K E Y P O I N T S
- ‘No Shame’ is Lily Allen’s fourth album
- The album is Lily’s first in four years, following on from the mixed bag that was 2014’s ‘Sheezus’.
- Lily has parted ways with regular collaborator Greg Kurstin, who she worked with on her last two albums, teaming up with a plethora of producers on ‘No Shame’, including Fryars, Bloodpop, Smarsmith, P2J and Cass Lowe, as well as reuniting with Mark Ronson
- ‘No Shame’ was trailed by lead single ‘Trigger Bang’, which features English rapper Giggs
- The album is her most personal to date, with themes including motherhood, divorce, addiction, her relationship with the media and new romances all being addressed
S N A P V E R D I C T
In almost all of the interviews leading up to the release of ‘No Shame’, Lily has compared the album to its predecessor, ‘Sheezus’. She has repeatedly claimed that promoting ‘Sheezus’ was a difficult time for her, that she was unhappy with the material, lacking in self-confidence, felt like she’d become a “cartoon character” version of herself and was potentially suffering from postnatal depression.
To surmise, it sounds like Lily was having a fairly major identity crisis during that ‘Sheezus’ era, but judging from ‘No Shame’, it sounds as though this is largely behind her.
From the off, on opening track ‘Come On Then’ it’s business as usual for Lily, as she lambasts the people in her life who sold her out to the media, while struggling to differentiate between the tabloids’ portrayal of her and the “real” Lily Allen.
While Lily, undeniably one of the most intriguing British talents of the 21st century, has never been one to shy away from speaking out, both in her music and on social media, her lyrics have never been this honest about her personal life. Over the course of the 14 tracks on ‘No Shame’ we’re taken through the breakdown of her marriage, her feelings of guilt at being a working single mother with a more hectic schedule than most and her self-destructive behaviour while feeling she’s at her lowest ebb.
It’s certainly an uncomfortable listen at times, particularly compared with the optimistic and loved-up Lily we last heard on ‘Sheezus’, but it also feels like we’re being presented with a more authentic artist as a result.
Anyone worrying that the album is all doom and gloom needn’t worry, though, as ‘No Shame’ does have its moments of hope. On the penultimate song, ‘Pushing Up Daisies’, Lily sings of the unabashed glee she’s experiencing in her new relationship with boyfriend Meridian Dan, while closer ‘Cake’ is a message encouraging women to keep pushing forward for a slice of that “patriarchy pie”.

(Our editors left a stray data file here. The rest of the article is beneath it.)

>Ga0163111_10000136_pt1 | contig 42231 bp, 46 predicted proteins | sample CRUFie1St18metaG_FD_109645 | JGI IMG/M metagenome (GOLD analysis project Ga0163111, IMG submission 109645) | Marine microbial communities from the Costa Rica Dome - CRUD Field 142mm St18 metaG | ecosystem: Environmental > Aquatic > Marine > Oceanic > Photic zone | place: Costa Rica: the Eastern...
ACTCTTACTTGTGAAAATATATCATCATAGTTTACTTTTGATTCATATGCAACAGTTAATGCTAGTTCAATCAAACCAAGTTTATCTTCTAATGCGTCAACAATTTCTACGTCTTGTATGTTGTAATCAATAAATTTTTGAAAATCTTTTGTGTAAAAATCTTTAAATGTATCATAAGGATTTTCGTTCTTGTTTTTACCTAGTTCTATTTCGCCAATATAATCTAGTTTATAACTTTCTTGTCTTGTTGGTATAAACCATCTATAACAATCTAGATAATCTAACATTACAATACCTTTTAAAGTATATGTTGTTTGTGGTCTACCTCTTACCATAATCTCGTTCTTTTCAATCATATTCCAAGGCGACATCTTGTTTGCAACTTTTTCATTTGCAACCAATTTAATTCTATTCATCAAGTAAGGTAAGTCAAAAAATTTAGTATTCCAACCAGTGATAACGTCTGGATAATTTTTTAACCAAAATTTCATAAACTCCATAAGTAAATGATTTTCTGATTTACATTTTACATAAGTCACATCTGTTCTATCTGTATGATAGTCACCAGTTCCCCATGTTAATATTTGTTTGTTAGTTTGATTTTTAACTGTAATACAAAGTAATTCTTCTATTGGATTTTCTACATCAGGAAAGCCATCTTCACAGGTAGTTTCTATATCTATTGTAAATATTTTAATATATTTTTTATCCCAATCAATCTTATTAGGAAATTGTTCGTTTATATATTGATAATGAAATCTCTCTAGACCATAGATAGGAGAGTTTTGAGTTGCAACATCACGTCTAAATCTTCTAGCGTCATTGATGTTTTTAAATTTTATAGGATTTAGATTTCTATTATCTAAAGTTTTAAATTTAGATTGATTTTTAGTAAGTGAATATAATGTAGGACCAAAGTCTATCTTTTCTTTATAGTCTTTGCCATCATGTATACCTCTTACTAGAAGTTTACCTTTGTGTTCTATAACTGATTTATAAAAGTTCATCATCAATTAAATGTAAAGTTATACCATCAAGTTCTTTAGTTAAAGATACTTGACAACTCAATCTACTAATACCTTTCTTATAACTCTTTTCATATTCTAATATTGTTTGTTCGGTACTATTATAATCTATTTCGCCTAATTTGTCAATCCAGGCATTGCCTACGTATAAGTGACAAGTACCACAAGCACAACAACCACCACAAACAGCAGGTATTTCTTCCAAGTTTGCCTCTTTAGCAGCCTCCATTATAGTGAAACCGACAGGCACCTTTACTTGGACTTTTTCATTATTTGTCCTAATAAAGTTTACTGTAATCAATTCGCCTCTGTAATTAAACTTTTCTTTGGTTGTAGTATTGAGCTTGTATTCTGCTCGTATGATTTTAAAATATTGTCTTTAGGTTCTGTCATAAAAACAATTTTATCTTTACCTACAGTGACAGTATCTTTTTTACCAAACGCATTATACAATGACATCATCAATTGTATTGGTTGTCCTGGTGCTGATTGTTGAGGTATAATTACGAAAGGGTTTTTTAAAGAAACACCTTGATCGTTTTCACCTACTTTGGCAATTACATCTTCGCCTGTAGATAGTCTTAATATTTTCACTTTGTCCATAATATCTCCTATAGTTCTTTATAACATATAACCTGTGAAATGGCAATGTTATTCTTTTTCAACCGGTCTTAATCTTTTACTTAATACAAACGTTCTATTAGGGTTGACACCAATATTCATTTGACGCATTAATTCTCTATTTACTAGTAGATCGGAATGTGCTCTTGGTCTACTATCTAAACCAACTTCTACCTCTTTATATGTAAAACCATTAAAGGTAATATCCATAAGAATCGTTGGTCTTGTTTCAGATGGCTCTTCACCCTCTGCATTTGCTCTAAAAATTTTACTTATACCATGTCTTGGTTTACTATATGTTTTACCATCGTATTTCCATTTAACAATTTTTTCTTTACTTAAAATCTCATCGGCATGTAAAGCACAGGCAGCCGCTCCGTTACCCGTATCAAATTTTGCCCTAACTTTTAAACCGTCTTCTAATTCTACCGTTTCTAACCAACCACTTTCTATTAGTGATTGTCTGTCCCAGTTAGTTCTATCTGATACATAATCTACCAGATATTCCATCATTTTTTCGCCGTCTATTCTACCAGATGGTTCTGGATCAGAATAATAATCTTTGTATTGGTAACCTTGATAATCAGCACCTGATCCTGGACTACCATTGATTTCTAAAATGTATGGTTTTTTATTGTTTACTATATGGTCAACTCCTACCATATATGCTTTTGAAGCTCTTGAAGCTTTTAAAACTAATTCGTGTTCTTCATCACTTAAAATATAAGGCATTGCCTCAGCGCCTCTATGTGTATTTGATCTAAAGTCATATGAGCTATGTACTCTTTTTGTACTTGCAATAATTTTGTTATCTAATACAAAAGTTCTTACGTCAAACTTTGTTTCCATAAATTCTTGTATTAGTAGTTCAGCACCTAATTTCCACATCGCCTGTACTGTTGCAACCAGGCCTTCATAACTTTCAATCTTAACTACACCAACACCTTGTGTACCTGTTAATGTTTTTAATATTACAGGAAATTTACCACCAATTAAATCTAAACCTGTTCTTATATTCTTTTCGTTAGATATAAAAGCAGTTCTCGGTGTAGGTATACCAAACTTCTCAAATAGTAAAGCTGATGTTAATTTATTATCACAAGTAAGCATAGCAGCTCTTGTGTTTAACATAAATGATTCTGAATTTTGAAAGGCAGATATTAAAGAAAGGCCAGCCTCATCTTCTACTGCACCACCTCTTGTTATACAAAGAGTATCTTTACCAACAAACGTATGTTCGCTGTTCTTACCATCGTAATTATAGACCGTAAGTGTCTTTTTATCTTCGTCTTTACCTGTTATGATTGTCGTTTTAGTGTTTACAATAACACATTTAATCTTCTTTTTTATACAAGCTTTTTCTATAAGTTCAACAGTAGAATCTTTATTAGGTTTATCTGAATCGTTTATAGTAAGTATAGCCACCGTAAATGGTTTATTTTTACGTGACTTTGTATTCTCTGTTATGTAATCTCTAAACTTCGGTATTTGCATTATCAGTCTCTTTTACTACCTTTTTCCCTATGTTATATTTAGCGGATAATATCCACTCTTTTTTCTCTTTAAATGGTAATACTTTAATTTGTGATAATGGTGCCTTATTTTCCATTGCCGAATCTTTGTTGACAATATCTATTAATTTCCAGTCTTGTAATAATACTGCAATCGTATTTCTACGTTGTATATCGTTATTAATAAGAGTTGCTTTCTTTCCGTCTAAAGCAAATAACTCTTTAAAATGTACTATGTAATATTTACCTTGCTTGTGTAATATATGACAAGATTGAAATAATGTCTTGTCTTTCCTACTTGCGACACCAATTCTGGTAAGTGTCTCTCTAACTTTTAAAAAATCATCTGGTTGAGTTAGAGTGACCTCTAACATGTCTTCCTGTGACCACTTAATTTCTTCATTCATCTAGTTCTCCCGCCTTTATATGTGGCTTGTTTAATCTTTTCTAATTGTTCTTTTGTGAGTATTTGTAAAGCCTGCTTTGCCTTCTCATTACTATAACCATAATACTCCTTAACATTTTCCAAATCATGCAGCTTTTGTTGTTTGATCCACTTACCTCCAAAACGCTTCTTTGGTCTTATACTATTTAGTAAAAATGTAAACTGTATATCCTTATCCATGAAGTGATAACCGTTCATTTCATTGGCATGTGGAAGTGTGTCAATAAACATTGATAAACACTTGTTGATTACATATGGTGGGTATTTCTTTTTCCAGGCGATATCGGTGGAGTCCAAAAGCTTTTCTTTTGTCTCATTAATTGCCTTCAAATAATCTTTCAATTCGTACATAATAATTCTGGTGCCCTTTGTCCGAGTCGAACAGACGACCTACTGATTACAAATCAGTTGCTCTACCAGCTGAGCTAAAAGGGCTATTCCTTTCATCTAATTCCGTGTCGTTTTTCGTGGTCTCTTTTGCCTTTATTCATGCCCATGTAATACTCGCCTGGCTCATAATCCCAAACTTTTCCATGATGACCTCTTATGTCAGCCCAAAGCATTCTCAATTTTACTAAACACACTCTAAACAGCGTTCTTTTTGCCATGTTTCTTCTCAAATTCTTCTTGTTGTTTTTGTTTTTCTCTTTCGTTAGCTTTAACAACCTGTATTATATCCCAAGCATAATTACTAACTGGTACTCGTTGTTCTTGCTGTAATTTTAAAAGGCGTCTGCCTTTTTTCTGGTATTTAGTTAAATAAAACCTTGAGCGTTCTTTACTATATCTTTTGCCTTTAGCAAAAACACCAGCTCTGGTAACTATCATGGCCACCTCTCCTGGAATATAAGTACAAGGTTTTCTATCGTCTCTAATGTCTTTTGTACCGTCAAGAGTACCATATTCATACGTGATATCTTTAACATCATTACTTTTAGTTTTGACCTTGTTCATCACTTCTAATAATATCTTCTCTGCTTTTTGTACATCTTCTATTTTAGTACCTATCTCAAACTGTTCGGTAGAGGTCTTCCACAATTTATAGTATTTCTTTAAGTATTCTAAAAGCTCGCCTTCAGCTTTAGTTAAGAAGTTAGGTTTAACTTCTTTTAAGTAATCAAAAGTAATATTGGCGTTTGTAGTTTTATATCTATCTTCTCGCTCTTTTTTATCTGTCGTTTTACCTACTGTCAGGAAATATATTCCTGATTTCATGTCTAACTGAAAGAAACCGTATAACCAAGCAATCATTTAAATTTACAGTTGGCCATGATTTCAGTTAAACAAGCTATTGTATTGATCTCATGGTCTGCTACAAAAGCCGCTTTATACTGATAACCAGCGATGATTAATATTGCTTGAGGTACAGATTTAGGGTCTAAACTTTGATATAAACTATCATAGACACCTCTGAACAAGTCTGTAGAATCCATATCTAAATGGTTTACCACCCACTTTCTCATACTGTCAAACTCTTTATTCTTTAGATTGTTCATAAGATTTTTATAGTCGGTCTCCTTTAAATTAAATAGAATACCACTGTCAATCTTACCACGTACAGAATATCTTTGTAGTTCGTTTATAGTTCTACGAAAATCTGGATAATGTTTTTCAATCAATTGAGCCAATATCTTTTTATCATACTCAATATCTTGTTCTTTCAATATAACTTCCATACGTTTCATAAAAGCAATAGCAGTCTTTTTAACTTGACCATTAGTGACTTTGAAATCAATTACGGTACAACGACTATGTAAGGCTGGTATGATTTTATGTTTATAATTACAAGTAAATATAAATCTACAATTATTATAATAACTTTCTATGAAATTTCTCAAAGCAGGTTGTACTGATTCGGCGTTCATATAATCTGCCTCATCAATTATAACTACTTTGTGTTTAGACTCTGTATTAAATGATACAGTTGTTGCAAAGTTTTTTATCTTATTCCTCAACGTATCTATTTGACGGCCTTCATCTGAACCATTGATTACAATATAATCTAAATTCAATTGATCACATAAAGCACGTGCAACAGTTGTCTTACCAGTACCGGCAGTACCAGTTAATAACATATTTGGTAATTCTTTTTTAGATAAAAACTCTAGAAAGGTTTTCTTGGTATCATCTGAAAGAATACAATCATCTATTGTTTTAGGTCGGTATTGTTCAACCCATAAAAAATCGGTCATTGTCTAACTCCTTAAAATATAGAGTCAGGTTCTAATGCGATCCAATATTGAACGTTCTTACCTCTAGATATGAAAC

Lily’s playful approach to lyrics has often led many critics to (wrongly) hold a negative opinion of her songwriting abilities, but this is an area in which the introspective approach she’s taken on ‘No Shame’ allows her to really shine.
Similarly, on the likes of ‘Apples’ and ‘Everything To Mean Something’, she’s never been so impressive vocally, with a more stripped-back production allowing her actually-rather-lovely voice to move into the forefront.
S T A N D - O U T L Y R I C S
Yeah I’m a bad mother, I’m a bad wife, you saw it on the socials, you read it online...” She knows what you're saying about her and, as the album title suggests, she is past caring
Towards the end we weren’t even having sex, I felt like I was only good for writing the cheques, I like a drink but that does not make me a wreck” Lily gets real about the end of her marriage on 'Apples'
If I could go back see myself as a child, I'd say stick to your guns girl, in fact go get that rifle..." Despite it all, Lily has no regrets, as she sings on album closer 'Cake'
T A K E H O M E M E S S A G E
In short, ‘No Shame’ is the product of an artist who ran out of fucks to give a long time ago. If that sounds of interest to you, then the album is a must-listen. But if you’ve already made up your mind about the divisive star, there’s not going to be much here to change it.
M U S I C V I D E O
‘No Shame’ is available to download and stream now.